By Steve Lopez, January 7, 2015
Traffic jams the 110 Freeway and downtown streets as commuters make
their weekend and Christmas holiday getaway on Dec. 20, 2013.
I have a confession to make to the entire Westside of Los Angeles.
years, I've been telling people in private that I could never live
there, even though I love being near the water if not in it. And it's
not the residents I have a problem with, so don't take this personally,
90064, or 90024 or 90404.
It's the traffic.
But now I can't
be as smug as I used to be because Westside traffic has moved east. No
matter which way I turn in and around Silver Lake, there are routine
tie-ups where there used to be relatively clear sailing.
So what's going on out there?
the school year began, a fellow carpool parent told me about Waze, the
crowd-sourced mobile app that helps drivers find the quickest route from
here to there. Sometimes that route is along residential streets rather
than highways or thoroughfares, as my colleague Laura J. Nelson
reported Tuesday, so there's traffic where it never used to be.
heard last year from an Encino woman who told me her physician husband
was thinking of retiring early, thanks to Waze. She claimed his commute
time to the L.A. Basin had doubled thanks to new patterns of gridlock.
But it's not just mobile apps that are making things worse.
The price of gas has plummeted. The economy has picked up. Bike lanes have replaced vehicle lanes.
High-density living is all the rage. And the kind of gentrification
that swept through Silver Lake and Echo Park, making them all the more
like Westside communities, has spread to many other neighborhoods.
There is, by the way, an upside to the misery of sitting through three traffic signals.
of the most exciting places in the world that we want to go to on
vacation, like Paris and London, are highly congested," said Martin
Wachs, a Rand Corp. traffic expert. "Do you want to go to Duluth for
vacation? There's very little traffic there."
hundred years ago, Wachs said, people in Los Angeles and other cities
complained about streets overrun with pedestrians and horse-drawn
carriages. The solution was to reduce density by building the suburbs.
Today, one popular solution to transportation problems is the exact
opposite — to increase density with mixed-use inner-city developments
near mass transit.
And how's that going?
It depends on where
you live and how you look at it. According to Wachs, there's increased
walking, cycling and use of public transit in those developments. But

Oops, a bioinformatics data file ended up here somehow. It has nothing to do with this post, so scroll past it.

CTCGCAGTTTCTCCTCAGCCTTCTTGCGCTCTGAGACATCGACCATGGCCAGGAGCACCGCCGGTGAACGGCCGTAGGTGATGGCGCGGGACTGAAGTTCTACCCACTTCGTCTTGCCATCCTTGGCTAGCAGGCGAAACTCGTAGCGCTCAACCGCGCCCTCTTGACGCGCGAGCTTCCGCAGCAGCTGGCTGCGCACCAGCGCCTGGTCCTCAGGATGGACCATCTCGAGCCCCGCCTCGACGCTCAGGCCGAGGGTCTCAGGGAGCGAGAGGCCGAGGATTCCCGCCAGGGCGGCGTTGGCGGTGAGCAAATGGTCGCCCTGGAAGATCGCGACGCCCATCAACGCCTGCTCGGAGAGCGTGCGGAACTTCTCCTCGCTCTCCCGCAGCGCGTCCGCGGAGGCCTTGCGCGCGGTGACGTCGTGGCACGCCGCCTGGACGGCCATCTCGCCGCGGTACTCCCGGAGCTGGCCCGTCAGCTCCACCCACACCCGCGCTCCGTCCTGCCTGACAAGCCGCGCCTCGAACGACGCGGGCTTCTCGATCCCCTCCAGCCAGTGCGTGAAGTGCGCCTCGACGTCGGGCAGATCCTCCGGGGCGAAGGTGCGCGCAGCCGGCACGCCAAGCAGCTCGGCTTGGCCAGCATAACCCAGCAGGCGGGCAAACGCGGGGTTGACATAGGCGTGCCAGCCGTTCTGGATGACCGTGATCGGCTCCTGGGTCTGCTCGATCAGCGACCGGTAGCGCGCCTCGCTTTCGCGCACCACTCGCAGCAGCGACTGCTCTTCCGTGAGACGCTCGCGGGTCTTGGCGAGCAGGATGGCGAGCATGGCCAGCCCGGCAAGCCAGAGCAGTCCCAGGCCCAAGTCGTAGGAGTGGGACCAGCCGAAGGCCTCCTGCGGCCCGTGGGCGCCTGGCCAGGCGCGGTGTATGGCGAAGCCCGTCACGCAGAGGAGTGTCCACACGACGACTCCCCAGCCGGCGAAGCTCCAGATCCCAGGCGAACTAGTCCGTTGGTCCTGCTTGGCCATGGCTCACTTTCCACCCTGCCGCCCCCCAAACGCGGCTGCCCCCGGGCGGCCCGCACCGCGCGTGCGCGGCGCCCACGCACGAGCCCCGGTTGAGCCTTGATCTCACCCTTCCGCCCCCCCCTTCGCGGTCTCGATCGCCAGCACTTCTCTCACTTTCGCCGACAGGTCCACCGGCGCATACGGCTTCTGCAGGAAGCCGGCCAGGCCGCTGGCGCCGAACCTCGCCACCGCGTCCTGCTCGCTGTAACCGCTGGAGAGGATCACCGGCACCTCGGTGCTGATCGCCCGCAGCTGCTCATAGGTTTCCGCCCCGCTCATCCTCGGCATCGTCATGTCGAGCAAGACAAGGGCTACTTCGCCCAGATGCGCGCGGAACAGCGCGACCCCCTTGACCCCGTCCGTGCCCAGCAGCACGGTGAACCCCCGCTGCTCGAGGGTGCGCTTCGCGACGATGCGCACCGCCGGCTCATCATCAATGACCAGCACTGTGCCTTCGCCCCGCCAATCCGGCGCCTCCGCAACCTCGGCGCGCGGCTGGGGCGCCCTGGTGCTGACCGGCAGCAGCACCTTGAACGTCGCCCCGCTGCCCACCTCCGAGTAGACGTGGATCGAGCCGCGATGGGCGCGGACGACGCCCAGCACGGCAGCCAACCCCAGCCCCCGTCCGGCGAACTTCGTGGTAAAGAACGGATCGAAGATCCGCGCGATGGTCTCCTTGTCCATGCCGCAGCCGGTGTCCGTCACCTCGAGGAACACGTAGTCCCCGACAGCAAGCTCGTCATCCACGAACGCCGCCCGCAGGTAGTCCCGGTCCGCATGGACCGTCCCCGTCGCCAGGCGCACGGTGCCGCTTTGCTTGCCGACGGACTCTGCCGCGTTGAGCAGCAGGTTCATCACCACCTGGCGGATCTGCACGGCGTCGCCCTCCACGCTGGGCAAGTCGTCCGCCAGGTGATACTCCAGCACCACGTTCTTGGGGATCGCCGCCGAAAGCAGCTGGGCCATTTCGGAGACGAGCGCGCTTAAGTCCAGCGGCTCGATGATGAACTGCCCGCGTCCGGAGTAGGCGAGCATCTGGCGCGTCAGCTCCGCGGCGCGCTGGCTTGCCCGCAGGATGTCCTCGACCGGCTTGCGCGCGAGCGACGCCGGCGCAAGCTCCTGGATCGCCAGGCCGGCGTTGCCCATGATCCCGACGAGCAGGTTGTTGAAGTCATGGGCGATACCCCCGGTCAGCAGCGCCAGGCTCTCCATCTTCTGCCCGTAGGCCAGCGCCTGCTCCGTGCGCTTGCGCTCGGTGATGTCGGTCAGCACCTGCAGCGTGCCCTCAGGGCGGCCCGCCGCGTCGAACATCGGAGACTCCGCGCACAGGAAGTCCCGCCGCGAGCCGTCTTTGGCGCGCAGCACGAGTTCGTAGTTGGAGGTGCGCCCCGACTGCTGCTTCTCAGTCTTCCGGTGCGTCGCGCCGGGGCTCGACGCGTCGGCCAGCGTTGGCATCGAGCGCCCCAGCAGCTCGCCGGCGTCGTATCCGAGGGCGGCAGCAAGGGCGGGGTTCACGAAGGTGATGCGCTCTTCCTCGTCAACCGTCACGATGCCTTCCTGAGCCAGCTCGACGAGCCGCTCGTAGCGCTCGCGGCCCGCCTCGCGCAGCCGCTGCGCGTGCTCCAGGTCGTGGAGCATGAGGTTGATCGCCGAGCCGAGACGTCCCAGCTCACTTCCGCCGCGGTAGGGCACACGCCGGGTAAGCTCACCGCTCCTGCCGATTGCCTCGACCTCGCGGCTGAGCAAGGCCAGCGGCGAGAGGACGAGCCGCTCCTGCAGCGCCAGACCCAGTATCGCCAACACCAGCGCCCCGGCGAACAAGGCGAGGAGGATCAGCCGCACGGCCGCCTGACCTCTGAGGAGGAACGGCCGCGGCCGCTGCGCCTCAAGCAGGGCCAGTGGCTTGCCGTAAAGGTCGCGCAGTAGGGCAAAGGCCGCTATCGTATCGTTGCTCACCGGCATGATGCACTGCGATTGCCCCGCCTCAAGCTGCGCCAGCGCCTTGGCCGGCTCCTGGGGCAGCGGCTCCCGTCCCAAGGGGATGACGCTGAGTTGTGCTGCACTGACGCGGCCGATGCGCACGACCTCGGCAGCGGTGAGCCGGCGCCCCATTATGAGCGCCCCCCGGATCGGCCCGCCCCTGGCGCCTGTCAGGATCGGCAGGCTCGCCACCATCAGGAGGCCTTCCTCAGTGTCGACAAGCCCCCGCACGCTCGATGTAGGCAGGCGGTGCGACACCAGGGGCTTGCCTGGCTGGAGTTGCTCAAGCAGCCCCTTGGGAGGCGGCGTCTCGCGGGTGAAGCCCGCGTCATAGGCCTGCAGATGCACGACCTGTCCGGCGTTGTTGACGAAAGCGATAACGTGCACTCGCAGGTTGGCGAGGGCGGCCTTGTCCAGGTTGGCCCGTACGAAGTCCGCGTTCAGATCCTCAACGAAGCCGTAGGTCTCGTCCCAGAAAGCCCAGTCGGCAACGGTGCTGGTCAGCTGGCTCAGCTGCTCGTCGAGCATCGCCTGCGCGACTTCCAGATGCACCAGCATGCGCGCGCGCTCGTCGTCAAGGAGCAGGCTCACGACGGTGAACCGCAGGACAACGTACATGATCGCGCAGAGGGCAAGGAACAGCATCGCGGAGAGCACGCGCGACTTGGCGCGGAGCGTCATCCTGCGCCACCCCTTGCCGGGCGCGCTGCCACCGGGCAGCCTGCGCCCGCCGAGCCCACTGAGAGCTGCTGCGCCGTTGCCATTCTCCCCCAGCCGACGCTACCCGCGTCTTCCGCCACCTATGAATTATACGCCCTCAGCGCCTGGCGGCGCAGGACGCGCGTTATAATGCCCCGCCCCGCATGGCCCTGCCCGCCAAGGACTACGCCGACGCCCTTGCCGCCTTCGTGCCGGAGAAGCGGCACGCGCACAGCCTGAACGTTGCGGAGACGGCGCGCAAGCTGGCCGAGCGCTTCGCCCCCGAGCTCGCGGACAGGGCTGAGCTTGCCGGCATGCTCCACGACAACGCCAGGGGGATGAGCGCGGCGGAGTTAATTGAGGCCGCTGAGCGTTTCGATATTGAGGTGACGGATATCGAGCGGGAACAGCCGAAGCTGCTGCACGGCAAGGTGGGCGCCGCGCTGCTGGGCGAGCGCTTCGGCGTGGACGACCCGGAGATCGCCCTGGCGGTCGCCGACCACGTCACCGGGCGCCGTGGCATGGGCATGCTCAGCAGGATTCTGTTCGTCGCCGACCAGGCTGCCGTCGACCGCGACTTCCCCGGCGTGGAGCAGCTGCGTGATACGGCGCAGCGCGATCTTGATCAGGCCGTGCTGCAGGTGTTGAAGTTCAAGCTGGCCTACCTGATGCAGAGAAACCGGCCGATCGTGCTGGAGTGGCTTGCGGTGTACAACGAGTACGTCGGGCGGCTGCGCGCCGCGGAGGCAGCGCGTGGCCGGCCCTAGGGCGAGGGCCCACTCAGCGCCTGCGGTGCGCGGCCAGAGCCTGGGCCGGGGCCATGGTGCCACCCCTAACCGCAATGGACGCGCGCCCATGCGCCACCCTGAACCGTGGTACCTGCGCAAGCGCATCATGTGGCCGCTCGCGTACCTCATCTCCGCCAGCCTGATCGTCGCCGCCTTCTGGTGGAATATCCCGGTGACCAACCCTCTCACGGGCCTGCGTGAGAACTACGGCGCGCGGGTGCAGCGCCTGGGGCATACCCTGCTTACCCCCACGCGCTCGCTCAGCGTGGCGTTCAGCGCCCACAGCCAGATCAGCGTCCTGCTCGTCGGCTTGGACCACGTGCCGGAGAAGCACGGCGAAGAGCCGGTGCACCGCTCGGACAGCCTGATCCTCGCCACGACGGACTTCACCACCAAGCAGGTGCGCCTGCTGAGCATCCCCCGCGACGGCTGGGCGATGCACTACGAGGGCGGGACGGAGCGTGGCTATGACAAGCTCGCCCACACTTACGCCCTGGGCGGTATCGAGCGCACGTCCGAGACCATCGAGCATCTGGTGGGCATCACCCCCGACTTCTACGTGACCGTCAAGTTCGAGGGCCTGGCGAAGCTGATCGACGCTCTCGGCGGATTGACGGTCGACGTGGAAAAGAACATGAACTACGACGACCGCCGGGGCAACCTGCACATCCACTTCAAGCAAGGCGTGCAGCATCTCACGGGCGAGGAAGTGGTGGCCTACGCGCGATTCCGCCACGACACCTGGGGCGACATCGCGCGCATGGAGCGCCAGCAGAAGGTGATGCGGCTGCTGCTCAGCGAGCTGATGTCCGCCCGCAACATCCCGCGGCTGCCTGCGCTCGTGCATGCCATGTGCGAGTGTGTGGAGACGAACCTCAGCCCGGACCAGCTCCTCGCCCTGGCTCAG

more people are driving to such places because they've become cultural
and commercial destinations, so traffic congestion is getting worse.
Taylor, of UCLA's Institute of Transportation Studies, is in the midst
of studying that very thing. People with higher incomes make more trips
in a day than those with lower incomes, Taylor said, whether it's to go
to the store, a movie, school or work. And they're drawn, "in spite of
the congestion," to developments in West Hollywood, Santa Monica, the
San Fernando Valley and Newport Beach, among other destinations.
With more than 6 million vehicles, we can't help ourselves. Build a pedestrian-friendly environment, and we drive to it.
traffic could be eased a bit by launching a significantly larger
investment in public transit while making it more expensive to use a
single-occupant vehicle, but neither is likely to happen. And in fact,
traffic is more likely to get worse than better.
"If the economy starts booming, you're going to see severe congestion problems in Los Angeles," Taylor said.
Going to see?
already beyond severe for my dentist, Dr. David Kitada, and his wife,
Jocelyn, who runs his West L.A. office. When all the cavities are
filled, they drive home to South Pasadena, and the commute time has
grown by about 45 minutes in the last couple of years.
it takes two hours," said Jocelyn, who told me their back-street escape
route is now clogged with suspected Waze users.
If you want the
advice of a professional driver, Bryson Strauss, of the delivery service
Schlep & Fetch, says the journey isn't so bad if you're lucky
enough to travel in that ever-shrinking window of off-peak hours.
this minute," he said early Tuesday afternoon, "if you want to go from
midtown to Santa Monica, you can get there in 20 minutes. But when the
gridlock happens, it's way worse now than it used to be."
is "almost impossible now," Strauss said, and he moved to the West
Adams district two years ago because it's still got character and
affordability but isn't yet overrun. Traffic follows money, he said, so
"whenever we try to get up to Echo Park or Silver Lake, it's horrible."
said he advises clients not to order any deliveries around peak commute
times, especially on the Westside. If they insist, he charges a premium
because his drivers will be idling for hours.
"In the Sepulveda
area around the 405, it's a lost cause," Strauss said. "And if you're
trapped on Santa Monica Boulevard at 3 o'clock, you can't get to the
east side anymore."
Sad but true, and I happen to like Minnesota. So I thought I'd look into Duluth, as Marty Wachs suggested.
At 3 p.m. L.A. time Tuesday, the temperature in Duluth was 3 degrees.
The forecast high for Wednesday was minus 1 degree.
Yes, the HIGH. Not the low.
Did I say the traffic was a problem here?